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First Pages of Best-Selling Novels: Revival

Today, for our first-page analysis, we’re going to look at Revivalby Stephen King. Little needs to be said about King and his being the king of the horror genre. I’ve read many of his novels over the years, and some I loved and others I didn’t. His style has changed a bit over the decades, but readers of his novels have high expectations and enjoy his trademark storytelling.

If you haven’t been following these weekly forays into best-seller first pages, be sure to read through them. By looking at various genres and authors, you’re getting to see many ways a first page can draw readers into story. What’s interesting to note, to me, few of the novels we’ve looked at have any dialogue. Many have prologues, and most have been solely narrative—as is the case with Revival.

Writers are often urged to start their opening scenes in the middle of action and/or dialogue. But clearly that’s not a requirement. Sure, it can be easier to pull readers in with action and showing. It’s more challenging to engage readers in a thoughtful discussion, especially theoretical or abstract or philosophical. But often great authors start their books this way, as we’ve noted in recent posts. And Revival is no exception. Continue Reading…

First Pages of Best-Selling Novels: The Goldfinch

In this week’s look at best-seller first pages, we’re going to dive into another literary work. Donna Tartt’s The Goldfinch won the Pulitzer in 2013 for fiction. I had a lot of reservations about reading this novel. Not because I read a lot of reviews, which were mixed but because years earlier I had read her highly touted novel The Secret History, which I found quite tedious and highly overrated.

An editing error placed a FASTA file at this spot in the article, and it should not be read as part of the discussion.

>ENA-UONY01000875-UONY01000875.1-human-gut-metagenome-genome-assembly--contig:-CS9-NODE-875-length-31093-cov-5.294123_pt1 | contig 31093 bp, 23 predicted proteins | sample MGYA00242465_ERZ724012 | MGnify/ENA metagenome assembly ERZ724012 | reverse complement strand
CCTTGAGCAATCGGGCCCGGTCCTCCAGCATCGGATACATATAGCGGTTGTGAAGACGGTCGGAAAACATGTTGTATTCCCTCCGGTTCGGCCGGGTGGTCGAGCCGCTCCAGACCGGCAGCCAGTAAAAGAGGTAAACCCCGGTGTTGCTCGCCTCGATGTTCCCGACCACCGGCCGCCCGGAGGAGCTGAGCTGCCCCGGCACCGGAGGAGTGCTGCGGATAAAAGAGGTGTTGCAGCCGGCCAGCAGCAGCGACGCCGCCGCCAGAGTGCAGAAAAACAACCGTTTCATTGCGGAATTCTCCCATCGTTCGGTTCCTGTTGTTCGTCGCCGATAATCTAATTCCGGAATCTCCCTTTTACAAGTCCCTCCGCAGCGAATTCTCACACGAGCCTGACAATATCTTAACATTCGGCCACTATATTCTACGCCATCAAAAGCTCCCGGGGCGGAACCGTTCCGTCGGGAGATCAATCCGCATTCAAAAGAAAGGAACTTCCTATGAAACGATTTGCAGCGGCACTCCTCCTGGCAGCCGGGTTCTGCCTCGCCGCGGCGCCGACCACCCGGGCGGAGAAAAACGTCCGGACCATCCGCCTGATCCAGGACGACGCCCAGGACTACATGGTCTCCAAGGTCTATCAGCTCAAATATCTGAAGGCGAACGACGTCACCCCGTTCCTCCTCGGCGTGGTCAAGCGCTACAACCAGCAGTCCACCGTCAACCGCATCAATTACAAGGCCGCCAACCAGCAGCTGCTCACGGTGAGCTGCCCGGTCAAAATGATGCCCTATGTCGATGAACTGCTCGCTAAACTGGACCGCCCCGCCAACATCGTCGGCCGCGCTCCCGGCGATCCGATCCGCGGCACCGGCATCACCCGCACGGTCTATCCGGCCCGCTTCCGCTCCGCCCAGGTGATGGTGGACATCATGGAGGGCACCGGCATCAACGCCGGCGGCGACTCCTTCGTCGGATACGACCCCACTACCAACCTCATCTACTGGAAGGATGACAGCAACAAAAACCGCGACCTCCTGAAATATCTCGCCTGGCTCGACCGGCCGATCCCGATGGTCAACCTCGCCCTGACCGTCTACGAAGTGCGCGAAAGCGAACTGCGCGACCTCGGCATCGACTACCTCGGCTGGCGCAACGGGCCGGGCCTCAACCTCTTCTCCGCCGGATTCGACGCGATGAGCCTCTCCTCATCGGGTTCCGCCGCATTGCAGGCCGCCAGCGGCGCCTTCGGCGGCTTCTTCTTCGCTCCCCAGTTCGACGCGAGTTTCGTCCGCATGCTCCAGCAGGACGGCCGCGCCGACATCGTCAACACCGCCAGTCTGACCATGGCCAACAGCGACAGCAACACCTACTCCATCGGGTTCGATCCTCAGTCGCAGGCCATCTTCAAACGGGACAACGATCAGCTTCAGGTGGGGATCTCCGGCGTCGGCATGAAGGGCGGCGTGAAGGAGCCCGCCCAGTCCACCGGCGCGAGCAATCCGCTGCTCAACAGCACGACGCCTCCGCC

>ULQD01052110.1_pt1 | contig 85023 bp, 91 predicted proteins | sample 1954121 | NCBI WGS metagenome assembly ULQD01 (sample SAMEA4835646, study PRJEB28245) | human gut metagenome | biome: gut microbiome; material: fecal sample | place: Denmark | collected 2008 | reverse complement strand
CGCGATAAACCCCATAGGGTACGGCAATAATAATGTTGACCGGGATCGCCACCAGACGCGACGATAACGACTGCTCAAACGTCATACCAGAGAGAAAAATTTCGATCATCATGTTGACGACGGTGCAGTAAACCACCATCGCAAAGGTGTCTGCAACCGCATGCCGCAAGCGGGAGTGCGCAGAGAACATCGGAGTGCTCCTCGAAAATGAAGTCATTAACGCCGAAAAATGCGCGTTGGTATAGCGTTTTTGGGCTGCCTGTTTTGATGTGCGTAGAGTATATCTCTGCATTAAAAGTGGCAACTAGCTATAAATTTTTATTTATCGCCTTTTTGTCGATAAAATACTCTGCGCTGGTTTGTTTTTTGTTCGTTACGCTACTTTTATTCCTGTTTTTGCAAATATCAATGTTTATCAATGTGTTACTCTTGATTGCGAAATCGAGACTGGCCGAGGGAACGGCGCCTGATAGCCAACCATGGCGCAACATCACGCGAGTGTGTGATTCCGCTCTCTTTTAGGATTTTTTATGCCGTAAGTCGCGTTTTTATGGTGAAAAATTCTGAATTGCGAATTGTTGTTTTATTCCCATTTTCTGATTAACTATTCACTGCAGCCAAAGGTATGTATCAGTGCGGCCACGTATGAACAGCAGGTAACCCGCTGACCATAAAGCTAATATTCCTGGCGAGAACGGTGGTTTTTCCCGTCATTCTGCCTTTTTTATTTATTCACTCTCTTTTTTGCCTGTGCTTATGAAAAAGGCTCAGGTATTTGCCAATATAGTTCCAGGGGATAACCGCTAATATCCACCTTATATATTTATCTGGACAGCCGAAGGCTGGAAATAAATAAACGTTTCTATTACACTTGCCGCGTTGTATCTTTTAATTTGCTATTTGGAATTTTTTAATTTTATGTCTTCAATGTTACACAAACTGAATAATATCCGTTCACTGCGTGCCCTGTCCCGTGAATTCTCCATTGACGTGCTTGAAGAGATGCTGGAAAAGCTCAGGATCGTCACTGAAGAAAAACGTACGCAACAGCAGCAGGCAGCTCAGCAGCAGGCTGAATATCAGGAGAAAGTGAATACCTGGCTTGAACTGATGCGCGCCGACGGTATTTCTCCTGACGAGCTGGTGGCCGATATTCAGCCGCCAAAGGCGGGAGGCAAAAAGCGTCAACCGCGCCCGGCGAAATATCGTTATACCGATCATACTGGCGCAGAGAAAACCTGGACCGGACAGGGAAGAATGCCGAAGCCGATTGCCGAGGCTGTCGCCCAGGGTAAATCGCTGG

I cringe to admit that I’ve read quite a few Pulitzer Prize–winning novels over the years, and I’ve almost always scratched my head wondering who in the world chooses these books. They are often packed full of narrative that drags on for pages, or they are so much about the writing that the plot reminds me of a deflated balloon that’s been crushed by a truck’s tires.

Call me snooty. That’s just my taste. Thing is, I love literary fiction and I write it. So that should, at least, make me a targeted reader for this kind of book.

I had mixed feelings about The Goldfinch. I actually couldn’t finish it after getting about two-thirds through. When I get to the point in a novel where I’m pushing myself to read in order to be fair and patient (but I’m starting to fidget and hate every moment and thinking of all the things I’d rather be doing than sitting reading that book), I slow to a crawl and finally give in and give up. Continue Reading…

3 Ways to Not Lose Your Readers on Your First Page

Readers will often stop reading before they finish the first page of your story. While this has always been true, in this fast-paced age that foments impatience, it’s even more true.

If a writer doesn’t deliver what a reader hopes for on that first page, it’s going to be tough to convince the reader to stick around for the whole chapter—let alone the whole book.

We’ve been looking at all the things needed on a first page of a novel or short story. And while it’s not a hard-and-fast rule that all these elements have to show up on page 1, the more elements a writer includes, the better.

This, of course, is going to vary a lot. And if a writer is starting with a prologue or some scene that doesn’t introduce the protagonist, that makes a difference as well. But the overall objective, regardless of opening scene, isn’t going to change. And that is to engage the reader. Continue Reading…

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